And neither is anything else you people have done. But you’ve done a whole hell of a lot for ex-New Yorkers.

  • Rhywun

    The same will be true of New York State in general if it has to get along when its cash cow runs dry.

    The same HAS been true of upstate NY for decades. It’s really, really bad up there. Not Detroit bad, but inching closer. And that goes for the whole region, not just the cities. The small towns and the rural areas are mired in hopelessness, too.

  • J-Uptown

    These politicians have no vision and no leadership. They drive everywhere and are thus ignorant of how vital the transit systems are to the lives of their constituents. It may well take a transit crisis to finally boot these guys out of office. Maybe if the city and state revoked the parking and driving privileges that go along with elected office, then our elected officials would actually be able to relate to most of their citizenry. For now, let’s hope their contempt for transit riders will doom them to early retirement.

  • Rhywun

    “Tolling of the East River bridges should be considered only after passage of the ‘Millionaire’s Tax’ that will ensure the wealthiest residents of New York pay their fair share.”

    In other words, when pigs fly.

  • Larry Littlefield

    Oh they’ll pass that tax.

    And then what happens next year when they’re up for re-election? They’ll borrow.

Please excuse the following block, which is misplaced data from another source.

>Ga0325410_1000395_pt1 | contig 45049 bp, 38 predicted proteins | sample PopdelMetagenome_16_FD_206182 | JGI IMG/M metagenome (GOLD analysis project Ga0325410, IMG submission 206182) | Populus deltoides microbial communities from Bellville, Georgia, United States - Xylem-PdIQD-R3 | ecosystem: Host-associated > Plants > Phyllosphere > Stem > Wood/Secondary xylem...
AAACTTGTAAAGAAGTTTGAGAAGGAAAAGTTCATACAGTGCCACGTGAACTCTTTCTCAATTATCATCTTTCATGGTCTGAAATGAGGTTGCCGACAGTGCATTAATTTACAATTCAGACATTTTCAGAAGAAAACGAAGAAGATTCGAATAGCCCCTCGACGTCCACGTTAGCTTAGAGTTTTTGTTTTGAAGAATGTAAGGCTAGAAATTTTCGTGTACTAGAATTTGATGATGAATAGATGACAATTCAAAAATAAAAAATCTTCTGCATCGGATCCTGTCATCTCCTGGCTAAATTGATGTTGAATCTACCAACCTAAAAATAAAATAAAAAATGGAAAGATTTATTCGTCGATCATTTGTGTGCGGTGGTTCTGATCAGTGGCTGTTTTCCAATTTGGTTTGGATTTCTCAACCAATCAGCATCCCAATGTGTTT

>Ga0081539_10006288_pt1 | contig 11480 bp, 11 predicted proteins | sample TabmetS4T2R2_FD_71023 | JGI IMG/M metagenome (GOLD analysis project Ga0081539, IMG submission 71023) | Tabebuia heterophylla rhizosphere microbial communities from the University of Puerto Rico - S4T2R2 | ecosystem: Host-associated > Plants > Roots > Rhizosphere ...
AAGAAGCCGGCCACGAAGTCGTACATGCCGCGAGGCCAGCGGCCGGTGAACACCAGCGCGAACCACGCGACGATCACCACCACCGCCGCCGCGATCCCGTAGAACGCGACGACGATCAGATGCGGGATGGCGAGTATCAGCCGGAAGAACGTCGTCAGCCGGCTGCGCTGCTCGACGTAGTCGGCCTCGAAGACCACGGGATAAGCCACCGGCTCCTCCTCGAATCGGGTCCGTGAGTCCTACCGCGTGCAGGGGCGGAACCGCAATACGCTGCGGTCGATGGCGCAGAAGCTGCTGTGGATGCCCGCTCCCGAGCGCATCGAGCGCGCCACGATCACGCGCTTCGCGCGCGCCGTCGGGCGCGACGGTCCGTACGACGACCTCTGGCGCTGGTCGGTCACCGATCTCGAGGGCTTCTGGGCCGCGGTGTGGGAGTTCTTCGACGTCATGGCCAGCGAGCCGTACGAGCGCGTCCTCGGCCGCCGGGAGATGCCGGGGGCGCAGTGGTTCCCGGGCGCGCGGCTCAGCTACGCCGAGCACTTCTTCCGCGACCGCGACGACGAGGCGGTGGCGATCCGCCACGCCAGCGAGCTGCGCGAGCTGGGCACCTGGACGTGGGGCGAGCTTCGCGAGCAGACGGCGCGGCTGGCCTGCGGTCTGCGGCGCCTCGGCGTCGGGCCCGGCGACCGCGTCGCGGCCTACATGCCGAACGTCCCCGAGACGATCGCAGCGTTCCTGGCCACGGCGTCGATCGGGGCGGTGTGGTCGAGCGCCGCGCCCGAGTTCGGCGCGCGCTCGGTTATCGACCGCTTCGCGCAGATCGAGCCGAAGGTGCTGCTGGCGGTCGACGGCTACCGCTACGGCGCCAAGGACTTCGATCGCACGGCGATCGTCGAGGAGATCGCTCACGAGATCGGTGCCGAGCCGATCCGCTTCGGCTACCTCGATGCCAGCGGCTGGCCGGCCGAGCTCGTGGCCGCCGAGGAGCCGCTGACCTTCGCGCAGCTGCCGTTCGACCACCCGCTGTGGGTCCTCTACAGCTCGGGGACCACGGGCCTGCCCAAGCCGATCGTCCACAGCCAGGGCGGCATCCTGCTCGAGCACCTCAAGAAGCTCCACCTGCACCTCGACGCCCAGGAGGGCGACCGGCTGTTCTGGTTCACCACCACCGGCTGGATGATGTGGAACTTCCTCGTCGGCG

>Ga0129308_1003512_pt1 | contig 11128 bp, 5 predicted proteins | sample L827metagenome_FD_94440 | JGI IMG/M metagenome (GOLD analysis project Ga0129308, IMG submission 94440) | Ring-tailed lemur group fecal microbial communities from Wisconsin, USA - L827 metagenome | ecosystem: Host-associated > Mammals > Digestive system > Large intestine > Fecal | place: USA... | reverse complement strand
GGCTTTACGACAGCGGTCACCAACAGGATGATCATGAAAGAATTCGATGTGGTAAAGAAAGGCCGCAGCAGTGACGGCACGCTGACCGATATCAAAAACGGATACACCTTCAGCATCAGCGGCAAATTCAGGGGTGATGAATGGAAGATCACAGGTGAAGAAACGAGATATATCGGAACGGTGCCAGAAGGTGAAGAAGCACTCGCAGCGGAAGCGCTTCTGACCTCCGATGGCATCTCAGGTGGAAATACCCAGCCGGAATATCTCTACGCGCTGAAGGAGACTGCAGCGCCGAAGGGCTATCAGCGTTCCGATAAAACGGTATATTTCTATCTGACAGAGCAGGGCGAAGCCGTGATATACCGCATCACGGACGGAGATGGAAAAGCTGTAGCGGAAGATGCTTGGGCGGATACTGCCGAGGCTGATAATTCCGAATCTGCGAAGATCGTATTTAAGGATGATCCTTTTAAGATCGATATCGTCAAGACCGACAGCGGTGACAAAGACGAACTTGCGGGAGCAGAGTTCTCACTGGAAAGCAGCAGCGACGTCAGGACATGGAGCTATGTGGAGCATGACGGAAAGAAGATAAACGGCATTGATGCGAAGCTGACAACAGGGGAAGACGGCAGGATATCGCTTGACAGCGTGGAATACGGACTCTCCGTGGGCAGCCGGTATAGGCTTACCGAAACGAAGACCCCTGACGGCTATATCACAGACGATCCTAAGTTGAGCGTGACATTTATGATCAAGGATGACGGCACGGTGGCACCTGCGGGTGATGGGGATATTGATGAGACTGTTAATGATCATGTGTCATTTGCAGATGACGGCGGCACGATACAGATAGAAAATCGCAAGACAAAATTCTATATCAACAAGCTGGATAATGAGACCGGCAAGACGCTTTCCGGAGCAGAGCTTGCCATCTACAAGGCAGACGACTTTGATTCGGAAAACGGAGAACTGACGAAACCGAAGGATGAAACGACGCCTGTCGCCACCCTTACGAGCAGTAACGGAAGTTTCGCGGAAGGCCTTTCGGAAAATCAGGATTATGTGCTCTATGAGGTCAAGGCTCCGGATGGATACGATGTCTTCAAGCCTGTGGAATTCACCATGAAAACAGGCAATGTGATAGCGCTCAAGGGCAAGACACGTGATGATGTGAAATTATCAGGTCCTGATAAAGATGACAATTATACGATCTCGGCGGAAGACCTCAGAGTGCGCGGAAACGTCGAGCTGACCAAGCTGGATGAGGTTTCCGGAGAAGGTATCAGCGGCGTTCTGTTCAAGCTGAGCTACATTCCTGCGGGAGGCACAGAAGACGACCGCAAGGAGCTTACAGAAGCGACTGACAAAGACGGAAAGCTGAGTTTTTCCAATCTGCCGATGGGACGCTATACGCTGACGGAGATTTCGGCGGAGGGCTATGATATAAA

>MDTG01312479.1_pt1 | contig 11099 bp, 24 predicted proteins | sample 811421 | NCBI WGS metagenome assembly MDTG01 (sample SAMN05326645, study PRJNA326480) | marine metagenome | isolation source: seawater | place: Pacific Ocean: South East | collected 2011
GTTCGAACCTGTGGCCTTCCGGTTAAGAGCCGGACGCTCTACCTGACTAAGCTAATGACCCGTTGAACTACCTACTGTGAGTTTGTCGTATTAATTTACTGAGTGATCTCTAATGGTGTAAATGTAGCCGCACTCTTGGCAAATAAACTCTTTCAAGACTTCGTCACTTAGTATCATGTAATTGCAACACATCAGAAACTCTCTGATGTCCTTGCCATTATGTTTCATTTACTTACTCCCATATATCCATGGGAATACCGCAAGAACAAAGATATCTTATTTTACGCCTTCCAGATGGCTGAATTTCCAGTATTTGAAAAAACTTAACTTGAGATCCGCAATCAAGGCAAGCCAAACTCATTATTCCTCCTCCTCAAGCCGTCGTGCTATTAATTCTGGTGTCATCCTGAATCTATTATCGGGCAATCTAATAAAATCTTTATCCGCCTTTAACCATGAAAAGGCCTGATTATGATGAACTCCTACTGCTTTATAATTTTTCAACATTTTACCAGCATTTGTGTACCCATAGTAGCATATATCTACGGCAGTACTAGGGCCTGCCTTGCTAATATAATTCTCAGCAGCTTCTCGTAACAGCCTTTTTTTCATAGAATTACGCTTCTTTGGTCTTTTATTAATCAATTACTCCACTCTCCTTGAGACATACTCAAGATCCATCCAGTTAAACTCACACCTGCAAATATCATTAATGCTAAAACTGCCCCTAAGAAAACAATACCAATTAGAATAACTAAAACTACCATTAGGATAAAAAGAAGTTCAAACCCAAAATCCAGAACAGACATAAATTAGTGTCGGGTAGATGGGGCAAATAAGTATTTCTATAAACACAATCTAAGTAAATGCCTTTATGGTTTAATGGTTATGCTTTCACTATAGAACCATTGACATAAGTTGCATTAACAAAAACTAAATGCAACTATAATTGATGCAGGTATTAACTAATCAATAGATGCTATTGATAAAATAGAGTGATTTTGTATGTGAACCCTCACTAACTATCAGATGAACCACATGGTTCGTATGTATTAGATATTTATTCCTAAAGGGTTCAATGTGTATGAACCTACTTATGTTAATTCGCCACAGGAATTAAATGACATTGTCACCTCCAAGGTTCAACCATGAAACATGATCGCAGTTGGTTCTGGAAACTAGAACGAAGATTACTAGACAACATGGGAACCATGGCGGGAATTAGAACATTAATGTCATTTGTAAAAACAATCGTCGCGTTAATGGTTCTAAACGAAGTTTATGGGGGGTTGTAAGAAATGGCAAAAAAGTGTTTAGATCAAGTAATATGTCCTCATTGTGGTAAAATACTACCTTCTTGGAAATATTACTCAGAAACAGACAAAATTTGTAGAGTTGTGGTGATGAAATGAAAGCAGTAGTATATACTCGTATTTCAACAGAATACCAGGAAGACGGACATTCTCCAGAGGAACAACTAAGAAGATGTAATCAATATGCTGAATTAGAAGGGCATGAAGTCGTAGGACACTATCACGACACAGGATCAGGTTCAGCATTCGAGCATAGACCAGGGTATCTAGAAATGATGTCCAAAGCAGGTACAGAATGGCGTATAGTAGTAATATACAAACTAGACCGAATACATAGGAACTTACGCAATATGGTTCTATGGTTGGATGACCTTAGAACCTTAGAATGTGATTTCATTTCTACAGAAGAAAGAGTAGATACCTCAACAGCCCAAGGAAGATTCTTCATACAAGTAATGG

And then what happens the year after when the stimulus money runs out and no one will lend to them anymore?

    http://www.r8ny.com/blog/larry_littlefield/preparing_for_institutional_collapse.html

  • Rhywun

    Oh they’ll pass that tax.

    Yeah, on second thought that money would go into the general fund (i.e. into government worker pensions) rather than into infrastructure, so you’re right, it could happen.

    There’s nothing personal to gain by saving transit so why bother. The collapse will happen long after they’re out of office (or have moved up).

  • “The public didn’t cause their failures in terms of how they managed their budget.”

    No, but our elected representatives did by failing to properly fund the MTA for years.

  • The Daily Politics reports that Monserrate now opposes new tolls, and faults the MTA for “failing to explain ‘specifically’ how toll revenue would be used to pay for service and capital improvements.”

    I’m a little confused by Monserrate’s idiocy. What does he want the MTA to tell him? It’s really quite simple. The East River bridges get tolled; the MTA collects the revenue — as it current does from its own Bridge & Tunnel division; the money goes into the budget; and out comes a better-funded transit agency.

    Is he really asking for a specific count of how the MTA plans to spend all of the few hundred million dollars it stands to earn if the East River bridges are tolled? Or is he just being dumb and dense and obstructionist?

  • Niccolo Machiavelli

    The way this works is that with a Democratic majority so slim the holdouts have all the clout. As the others watch them being rewarded for saying no they want in on the action. They have clearly determined that the most valuable thing to do with that clout is to wait until the budget battle begins and see what they can lever their support for. And, unfortunately I think Smith’s point of view probably does represent a majority of NYC voters. They have been misled by the tabloids on serious issues like this for so long who can blame them? And, in the end, when Pataki was handing out his tax “rebates” during his election campaign he was cheered on by the voters. Plenty of people sounded the alarms but who cared?